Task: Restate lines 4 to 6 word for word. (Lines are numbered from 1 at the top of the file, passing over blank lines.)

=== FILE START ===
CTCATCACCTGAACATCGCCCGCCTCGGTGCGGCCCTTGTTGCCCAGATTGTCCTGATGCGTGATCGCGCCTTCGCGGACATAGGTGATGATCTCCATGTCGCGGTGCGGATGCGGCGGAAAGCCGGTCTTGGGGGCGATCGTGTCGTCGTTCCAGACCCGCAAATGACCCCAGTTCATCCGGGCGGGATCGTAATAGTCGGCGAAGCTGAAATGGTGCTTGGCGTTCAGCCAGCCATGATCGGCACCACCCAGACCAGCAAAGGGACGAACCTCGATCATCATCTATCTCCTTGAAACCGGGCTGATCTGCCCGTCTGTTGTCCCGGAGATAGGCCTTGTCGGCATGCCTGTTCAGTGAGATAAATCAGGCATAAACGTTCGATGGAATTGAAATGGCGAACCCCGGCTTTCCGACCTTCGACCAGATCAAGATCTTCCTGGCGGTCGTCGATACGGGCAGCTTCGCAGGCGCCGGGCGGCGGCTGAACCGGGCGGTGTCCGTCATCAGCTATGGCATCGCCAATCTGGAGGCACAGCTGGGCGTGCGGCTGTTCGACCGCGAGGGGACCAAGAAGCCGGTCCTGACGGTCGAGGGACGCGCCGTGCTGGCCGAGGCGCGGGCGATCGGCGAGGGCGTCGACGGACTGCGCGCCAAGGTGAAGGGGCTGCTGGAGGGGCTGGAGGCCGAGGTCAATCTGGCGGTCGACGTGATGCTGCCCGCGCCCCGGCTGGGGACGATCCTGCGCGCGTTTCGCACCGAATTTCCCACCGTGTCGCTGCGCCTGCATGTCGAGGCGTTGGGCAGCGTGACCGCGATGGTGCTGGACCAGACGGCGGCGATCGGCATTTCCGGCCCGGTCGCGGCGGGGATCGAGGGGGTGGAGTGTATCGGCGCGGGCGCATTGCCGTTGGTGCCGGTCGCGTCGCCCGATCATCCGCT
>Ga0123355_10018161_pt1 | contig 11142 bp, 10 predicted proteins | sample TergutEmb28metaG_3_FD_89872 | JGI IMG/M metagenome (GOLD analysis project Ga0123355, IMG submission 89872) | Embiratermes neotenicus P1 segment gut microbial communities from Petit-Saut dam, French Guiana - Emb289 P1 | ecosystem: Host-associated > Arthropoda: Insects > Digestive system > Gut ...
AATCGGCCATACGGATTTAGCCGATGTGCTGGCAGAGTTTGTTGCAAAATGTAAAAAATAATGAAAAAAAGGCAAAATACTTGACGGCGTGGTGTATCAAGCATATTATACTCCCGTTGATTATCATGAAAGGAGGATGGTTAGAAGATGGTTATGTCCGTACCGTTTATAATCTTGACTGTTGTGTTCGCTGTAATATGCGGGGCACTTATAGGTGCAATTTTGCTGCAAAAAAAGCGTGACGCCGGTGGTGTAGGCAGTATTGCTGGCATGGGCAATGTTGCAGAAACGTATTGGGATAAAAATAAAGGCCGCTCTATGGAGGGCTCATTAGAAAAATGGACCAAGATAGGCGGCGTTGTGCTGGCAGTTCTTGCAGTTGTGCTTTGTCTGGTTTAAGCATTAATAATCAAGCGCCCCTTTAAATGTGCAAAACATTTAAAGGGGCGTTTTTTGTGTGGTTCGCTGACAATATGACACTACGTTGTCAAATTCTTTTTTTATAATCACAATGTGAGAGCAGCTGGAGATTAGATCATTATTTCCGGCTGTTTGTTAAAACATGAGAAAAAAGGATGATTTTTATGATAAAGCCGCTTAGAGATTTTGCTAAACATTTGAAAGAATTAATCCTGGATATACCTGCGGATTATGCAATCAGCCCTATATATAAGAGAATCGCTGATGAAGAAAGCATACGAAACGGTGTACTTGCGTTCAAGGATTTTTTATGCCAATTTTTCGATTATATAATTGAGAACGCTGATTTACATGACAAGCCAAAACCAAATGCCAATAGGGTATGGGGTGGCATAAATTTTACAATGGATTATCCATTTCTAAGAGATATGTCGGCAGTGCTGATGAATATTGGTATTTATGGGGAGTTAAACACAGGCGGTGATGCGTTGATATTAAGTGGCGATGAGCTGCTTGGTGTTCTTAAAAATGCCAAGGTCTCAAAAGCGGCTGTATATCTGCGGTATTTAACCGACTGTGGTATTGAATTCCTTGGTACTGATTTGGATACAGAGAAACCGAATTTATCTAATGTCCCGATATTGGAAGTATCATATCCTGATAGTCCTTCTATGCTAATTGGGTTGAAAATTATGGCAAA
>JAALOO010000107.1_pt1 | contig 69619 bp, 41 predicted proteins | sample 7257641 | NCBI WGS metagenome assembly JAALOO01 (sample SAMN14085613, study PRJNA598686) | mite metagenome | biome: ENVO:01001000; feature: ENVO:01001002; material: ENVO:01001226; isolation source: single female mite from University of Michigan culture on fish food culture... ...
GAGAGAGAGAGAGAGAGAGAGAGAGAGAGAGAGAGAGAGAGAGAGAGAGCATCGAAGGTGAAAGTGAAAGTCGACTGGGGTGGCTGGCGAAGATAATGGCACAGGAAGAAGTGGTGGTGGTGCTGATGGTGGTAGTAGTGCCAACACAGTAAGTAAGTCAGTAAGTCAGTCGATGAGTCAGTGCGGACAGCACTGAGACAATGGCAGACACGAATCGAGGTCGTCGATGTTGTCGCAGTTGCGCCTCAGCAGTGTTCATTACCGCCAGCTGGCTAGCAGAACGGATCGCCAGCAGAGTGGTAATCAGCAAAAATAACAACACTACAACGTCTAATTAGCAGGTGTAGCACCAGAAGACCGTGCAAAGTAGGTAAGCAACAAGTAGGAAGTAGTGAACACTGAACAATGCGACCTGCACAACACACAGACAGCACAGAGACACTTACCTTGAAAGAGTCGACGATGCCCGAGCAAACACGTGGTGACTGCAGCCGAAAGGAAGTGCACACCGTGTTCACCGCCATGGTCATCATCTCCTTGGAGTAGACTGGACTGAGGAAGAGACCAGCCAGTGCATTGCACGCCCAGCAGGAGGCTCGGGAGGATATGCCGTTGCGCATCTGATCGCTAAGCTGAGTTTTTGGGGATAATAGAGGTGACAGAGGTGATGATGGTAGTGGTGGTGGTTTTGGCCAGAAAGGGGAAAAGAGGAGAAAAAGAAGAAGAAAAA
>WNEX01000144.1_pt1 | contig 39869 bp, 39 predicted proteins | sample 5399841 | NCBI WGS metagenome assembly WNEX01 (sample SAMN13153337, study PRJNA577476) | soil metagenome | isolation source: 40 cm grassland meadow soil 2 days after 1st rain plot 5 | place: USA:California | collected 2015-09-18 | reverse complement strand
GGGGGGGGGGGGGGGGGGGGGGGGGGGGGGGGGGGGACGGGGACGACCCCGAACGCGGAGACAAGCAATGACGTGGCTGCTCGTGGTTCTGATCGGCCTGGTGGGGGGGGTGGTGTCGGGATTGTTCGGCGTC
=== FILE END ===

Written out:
>JAALOO010000107.1_pt1 | contig 69619 bp, 41 predicted proteins | sample 7257641 | NCBI WGS metagenome assembly JAALOO01 (sample SAMN14085613, study PRJNA598686) | mite metagenome | biome: ENVO:01001000; feature: ENVO:01001002; material: ENVO:01001226; isolation source: single female mite from University of Michigan culture on fish food culture... ...
GAGAGAGAGAGAGAGAGAGAGAGAGAGAGAGAGAGAGAGAGAGAGAGAGCATCGAAGGTGAAAGTGAAAGTCGACTGGGGTGGCTGGCGAAGATAATGGCACAGGAAGAAGTGGTGGTGGTGCTGATGGTGGTAGTAGTGCCAACACAGTAAGTAAGTCAGTAAGTCAGTCGATGAGTCAGTGCGGACAGCACTGAGACAATGGCAGACACGAATCGAGGTCGTCGATGTTGTCGCAGTTGCGCCTCAGCAGTGTTCATTACCGCCAGCTGGCTAGCAGAACGGATCGCCAGCAGAGTGGTAATCAGCAAAAATAACAACACTACAACGTCTAATTAGCAGGTGTAGCACCAGAAGACCGTGCAAAGTAGGTAAGCAACAAGTAGGAAGTAGTGAACACTGAACAATGCGACCTGCACAACACACAGACAGCACAGAGACACTTACCTTGAAAGAGTCGACGATGCCCGAGCAAACACGTGGTGACTGCAGCCGAAAGGAAGTGCACACCGTGTTCACCGCCATGGTCATCATCTCCTTGGAGTAGACTGGACTGAGGAAGAGACCAGCCAGTGCATTGCACGCCCAGCAGGAGGCTCGGGAGGATATGCCGTTGCGCATCTGATCGCTAAGCTGAGTTTTTGGGGATAATAGAGGTGACAGAGGTGATGATGGTAGTGGTGGTGGTTTTGGCCAGAAAGGGGAAAAGAGGAGAAAAAGAAGAAGAAAAA
>WNEX01000144.1_pt1 | contig 39869 bp, 39 predicted proteins | sample 5399841 | NCBI WGS metagenome assembly WNEX01 (sample SAMN13153337, study PRJNA577476) | soil metagenome | isolation source: 40 cm grassland meadow soil 2 days after 1st rain plot 5 | place: USA:California | collected 2015-09-18 | reverse complement strand